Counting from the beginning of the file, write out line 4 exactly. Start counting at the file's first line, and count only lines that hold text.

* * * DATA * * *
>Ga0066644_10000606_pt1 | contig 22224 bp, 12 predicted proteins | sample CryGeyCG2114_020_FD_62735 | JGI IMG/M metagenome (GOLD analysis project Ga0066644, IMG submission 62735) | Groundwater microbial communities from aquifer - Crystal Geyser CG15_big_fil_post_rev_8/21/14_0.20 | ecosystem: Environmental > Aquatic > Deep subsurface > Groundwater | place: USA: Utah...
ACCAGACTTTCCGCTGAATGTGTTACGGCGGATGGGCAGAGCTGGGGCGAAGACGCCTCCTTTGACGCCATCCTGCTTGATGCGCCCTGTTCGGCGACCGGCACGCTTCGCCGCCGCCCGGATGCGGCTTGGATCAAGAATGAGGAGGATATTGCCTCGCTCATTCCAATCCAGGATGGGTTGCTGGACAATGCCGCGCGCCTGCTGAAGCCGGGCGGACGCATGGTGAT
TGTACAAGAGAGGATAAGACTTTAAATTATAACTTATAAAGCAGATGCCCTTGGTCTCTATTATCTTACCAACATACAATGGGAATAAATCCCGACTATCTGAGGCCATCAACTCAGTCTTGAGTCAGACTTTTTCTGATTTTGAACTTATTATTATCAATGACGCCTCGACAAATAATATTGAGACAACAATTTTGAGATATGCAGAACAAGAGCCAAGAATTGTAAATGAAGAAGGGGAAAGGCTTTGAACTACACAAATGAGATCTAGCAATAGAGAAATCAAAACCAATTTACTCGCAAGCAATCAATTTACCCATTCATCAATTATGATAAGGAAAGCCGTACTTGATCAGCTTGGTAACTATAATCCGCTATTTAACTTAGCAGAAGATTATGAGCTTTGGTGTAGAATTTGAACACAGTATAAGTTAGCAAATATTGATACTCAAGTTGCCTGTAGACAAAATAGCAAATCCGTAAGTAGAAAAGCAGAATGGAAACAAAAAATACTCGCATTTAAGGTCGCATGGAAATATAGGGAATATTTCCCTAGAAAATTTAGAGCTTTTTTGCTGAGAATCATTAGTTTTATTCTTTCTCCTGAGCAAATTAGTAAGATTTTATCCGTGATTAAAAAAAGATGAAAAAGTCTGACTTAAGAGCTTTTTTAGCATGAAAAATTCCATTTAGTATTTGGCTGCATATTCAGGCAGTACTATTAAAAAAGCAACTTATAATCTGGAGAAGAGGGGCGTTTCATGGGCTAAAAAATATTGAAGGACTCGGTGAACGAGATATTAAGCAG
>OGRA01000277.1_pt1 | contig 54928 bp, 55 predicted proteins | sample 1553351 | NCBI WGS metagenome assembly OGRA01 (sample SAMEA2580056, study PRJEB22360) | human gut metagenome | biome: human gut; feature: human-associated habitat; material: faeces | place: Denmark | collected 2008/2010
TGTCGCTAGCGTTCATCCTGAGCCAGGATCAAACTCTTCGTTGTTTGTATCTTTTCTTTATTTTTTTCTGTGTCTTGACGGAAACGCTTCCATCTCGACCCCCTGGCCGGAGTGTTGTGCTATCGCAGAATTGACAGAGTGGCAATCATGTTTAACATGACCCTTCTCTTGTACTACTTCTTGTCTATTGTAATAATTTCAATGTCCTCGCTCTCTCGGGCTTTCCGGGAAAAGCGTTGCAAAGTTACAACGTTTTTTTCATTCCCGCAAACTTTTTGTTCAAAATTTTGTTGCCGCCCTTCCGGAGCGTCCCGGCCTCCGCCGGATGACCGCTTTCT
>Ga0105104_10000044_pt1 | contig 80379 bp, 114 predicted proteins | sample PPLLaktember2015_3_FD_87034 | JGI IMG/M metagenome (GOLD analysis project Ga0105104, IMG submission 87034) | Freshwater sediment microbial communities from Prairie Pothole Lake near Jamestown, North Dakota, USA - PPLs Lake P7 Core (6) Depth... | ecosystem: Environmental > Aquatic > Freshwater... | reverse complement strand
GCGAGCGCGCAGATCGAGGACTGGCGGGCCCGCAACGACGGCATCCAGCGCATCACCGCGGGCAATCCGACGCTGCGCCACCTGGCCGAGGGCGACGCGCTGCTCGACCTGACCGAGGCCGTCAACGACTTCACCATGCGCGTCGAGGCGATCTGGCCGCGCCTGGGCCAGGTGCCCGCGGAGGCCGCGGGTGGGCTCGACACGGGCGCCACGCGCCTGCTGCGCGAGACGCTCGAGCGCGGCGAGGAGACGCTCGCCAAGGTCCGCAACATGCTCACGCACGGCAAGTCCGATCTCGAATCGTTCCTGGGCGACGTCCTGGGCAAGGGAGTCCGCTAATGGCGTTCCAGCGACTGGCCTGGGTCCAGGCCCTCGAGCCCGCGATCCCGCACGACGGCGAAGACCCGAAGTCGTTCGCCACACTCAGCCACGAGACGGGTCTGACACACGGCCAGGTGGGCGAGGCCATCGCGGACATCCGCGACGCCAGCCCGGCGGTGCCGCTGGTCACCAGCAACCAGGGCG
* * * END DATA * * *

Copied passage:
>OGRA01000277.1_pt1 | contig 54928 bp, 55 predicted proteins | sample 1553351 | NCBI WGS metagenome assembly OGRA01 (sample SAMEA2580056, study PRJEB22360) | human gut metagenome | biome: human gut; feature: human-associated habitat; material: faeces | place: Denmark | collected 2008/2010